Brands are increasingly using robots to automate communication with their consumers, engage their consumers in new ways and improve overall customer service.
Retailer Lowe’s, for example, unveiled the OSHbot robot last year to interact with consumers in-store. With its 3D scanner, the robot can help shoppers locate items, even if they don’t know what they’re called. That was all thanks to a partnership between the retailer’s innovation lab and a startup called Fellow Robots.
In Silicon Valley, robots from the startup Savioke function as hotel butlers, bringing guests items they request from the front desk. Last August, Savioke started a six-month pilot program with Starwood Hotels and Resorts to bring its SaviOne service bots to Starwood’s Aloft Hotel in Cupertino, California. After a successful program, these bots are headed to Starwood hotels nationwide.
Hotel guests mostly had a positive response to the robots, Savioke CEO Steve Cousins told Popular Science. After the bots completed about 2,000 deliveries, 95% of guests gave the bots bots five stars for job performance.
As weird as it may seem now, you should expect to see more robots publicly interacting with consumers. Over 25.4 million mobile robots (like Savioke’s) are expected to ship globally by 2020, a 200% increase from the estimated 8 million this year, according to global growth consulting firm Frost & Sullivan.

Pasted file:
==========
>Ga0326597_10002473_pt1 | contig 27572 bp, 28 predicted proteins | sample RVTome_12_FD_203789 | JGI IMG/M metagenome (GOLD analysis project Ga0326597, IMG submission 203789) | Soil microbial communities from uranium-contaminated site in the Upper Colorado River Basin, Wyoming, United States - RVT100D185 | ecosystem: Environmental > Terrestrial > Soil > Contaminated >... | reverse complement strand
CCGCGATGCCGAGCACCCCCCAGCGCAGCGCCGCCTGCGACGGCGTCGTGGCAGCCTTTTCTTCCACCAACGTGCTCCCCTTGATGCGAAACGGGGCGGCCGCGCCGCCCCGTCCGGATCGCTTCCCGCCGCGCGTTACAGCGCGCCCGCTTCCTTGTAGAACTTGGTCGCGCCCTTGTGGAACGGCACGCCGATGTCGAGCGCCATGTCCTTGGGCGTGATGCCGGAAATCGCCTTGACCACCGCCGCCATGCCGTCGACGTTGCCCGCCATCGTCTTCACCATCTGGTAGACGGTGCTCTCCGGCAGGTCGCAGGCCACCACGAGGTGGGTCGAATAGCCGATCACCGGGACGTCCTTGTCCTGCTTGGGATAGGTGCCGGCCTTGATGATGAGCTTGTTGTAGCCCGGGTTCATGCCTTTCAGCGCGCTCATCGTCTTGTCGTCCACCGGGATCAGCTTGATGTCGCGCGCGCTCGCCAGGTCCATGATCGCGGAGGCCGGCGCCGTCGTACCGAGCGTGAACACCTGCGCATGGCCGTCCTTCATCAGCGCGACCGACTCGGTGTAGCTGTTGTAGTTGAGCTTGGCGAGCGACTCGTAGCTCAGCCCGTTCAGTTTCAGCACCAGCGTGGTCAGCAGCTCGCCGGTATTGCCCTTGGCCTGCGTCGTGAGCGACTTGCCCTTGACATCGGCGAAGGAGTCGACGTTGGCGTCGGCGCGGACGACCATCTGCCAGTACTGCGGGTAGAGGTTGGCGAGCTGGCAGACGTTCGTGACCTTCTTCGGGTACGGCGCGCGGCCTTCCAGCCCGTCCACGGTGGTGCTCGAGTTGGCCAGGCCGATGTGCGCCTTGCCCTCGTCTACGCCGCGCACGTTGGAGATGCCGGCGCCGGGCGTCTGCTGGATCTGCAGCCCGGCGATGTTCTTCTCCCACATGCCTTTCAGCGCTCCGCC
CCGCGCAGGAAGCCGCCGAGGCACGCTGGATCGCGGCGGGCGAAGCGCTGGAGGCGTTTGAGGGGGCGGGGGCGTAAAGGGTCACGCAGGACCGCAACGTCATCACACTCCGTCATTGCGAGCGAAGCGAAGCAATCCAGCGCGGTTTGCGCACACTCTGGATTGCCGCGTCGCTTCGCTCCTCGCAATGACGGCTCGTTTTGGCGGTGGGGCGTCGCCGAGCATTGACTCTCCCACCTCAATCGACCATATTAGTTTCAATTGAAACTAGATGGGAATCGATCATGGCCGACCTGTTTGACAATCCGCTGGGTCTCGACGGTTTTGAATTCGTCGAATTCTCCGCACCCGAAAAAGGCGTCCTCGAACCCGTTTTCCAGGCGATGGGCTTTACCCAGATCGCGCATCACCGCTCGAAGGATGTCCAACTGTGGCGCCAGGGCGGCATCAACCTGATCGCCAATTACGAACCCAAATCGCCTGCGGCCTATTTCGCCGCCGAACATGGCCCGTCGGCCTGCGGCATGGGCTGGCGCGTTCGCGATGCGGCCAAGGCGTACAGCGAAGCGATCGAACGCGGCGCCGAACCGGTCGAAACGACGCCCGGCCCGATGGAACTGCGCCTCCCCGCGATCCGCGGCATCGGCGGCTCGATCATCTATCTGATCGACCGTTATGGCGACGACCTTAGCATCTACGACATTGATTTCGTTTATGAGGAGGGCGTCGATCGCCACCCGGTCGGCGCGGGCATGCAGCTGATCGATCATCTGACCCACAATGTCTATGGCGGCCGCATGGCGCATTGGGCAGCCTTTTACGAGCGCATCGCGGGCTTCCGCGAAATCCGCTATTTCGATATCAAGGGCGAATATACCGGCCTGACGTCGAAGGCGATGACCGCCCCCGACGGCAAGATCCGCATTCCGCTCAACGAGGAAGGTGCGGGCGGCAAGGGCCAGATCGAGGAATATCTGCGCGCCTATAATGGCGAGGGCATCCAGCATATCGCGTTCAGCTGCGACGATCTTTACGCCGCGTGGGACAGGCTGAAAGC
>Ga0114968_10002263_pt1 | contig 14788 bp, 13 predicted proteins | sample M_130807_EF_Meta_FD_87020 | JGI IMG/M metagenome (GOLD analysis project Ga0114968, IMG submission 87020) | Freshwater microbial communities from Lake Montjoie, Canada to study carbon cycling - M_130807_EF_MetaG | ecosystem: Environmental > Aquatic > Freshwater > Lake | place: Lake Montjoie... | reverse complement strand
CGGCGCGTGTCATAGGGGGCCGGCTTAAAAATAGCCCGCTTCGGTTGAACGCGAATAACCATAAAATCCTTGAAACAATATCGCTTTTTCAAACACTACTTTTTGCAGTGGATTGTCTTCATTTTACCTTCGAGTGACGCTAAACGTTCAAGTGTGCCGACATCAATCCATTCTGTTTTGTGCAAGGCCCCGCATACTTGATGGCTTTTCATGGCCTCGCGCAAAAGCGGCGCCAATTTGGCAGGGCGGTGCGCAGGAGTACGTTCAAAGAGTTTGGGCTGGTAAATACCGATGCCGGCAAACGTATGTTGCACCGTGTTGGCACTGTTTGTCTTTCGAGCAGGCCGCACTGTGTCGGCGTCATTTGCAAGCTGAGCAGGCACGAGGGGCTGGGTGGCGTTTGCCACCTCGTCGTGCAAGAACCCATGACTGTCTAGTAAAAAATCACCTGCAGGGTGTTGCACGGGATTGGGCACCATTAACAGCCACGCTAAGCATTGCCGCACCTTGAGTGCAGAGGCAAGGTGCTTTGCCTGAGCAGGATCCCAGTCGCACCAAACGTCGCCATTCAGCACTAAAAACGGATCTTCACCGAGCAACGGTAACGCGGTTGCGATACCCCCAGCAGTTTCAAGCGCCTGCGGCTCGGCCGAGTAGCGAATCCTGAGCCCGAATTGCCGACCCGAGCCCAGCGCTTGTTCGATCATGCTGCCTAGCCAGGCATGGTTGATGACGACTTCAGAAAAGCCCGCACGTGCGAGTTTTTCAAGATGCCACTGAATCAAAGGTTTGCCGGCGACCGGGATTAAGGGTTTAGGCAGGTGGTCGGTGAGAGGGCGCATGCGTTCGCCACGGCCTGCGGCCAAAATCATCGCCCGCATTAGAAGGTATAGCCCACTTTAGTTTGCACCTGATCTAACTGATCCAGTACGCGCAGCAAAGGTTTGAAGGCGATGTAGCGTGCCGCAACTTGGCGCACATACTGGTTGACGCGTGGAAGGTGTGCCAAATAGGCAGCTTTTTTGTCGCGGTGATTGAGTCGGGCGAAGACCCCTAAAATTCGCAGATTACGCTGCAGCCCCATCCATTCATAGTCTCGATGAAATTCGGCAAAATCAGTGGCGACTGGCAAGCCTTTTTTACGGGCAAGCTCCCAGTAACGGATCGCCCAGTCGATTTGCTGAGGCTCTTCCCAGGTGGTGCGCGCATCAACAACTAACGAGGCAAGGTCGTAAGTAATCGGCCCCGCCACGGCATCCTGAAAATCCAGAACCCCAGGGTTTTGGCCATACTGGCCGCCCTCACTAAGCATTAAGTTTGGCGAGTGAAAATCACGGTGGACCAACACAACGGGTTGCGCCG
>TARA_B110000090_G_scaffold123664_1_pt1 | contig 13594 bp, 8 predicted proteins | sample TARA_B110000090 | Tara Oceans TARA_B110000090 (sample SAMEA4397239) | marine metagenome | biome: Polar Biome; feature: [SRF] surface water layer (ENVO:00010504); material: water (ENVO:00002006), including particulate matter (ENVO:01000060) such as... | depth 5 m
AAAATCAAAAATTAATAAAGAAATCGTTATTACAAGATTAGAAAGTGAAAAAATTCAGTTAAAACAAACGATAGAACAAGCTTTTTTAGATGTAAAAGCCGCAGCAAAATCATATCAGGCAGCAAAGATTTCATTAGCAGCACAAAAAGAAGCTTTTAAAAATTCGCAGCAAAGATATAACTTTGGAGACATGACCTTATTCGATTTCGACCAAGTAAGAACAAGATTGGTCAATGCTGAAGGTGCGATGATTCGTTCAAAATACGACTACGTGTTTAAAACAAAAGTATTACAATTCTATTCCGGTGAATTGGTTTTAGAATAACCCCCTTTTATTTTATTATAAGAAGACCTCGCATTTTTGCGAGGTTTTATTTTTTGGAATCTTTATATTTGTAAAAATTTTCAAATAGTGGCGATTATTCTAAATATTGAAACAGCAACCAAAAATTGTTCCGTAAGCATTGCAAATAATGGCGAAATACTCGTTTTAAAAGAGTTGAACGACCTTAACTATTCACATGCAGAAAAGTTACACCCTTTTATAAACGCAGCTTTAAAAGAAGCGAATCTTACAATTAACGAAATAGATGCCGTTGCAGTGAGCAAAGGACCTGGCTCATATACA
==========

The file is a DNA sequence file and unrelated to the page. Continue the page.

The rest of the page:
Unilever, which has been on the forefront of innovation through its Unilever Foundry program, is also interested in mobile robots. It envisions using them for facial coding and instant focus groups.
“Introducing Nao, my future SVP CMI @Unilever on stage @The_ARF. @ssthanunathan your days are numbered!!,” Unilever CMO Keith Weed jokingly tweeted earlier this month at an Advertising Research Foundation conference.
That day at the conference, Weed brought a programmable Nao humanoid robot out on stage. He noted how it can do facial coding to gauge people’s reactions, which in turn helps the robot carry on a conversation.
“AI and robots will become not just an important new tool, but an important new audience,” futurist and brand marketer Jason Alan Snyder wrote in MediaPost. “AI will increasingly be both targets and surrogates for messaging. And just as your email spam filter has done, they will continue to be vigilant consumer guardians. So, agencies must learn to persuade machines.”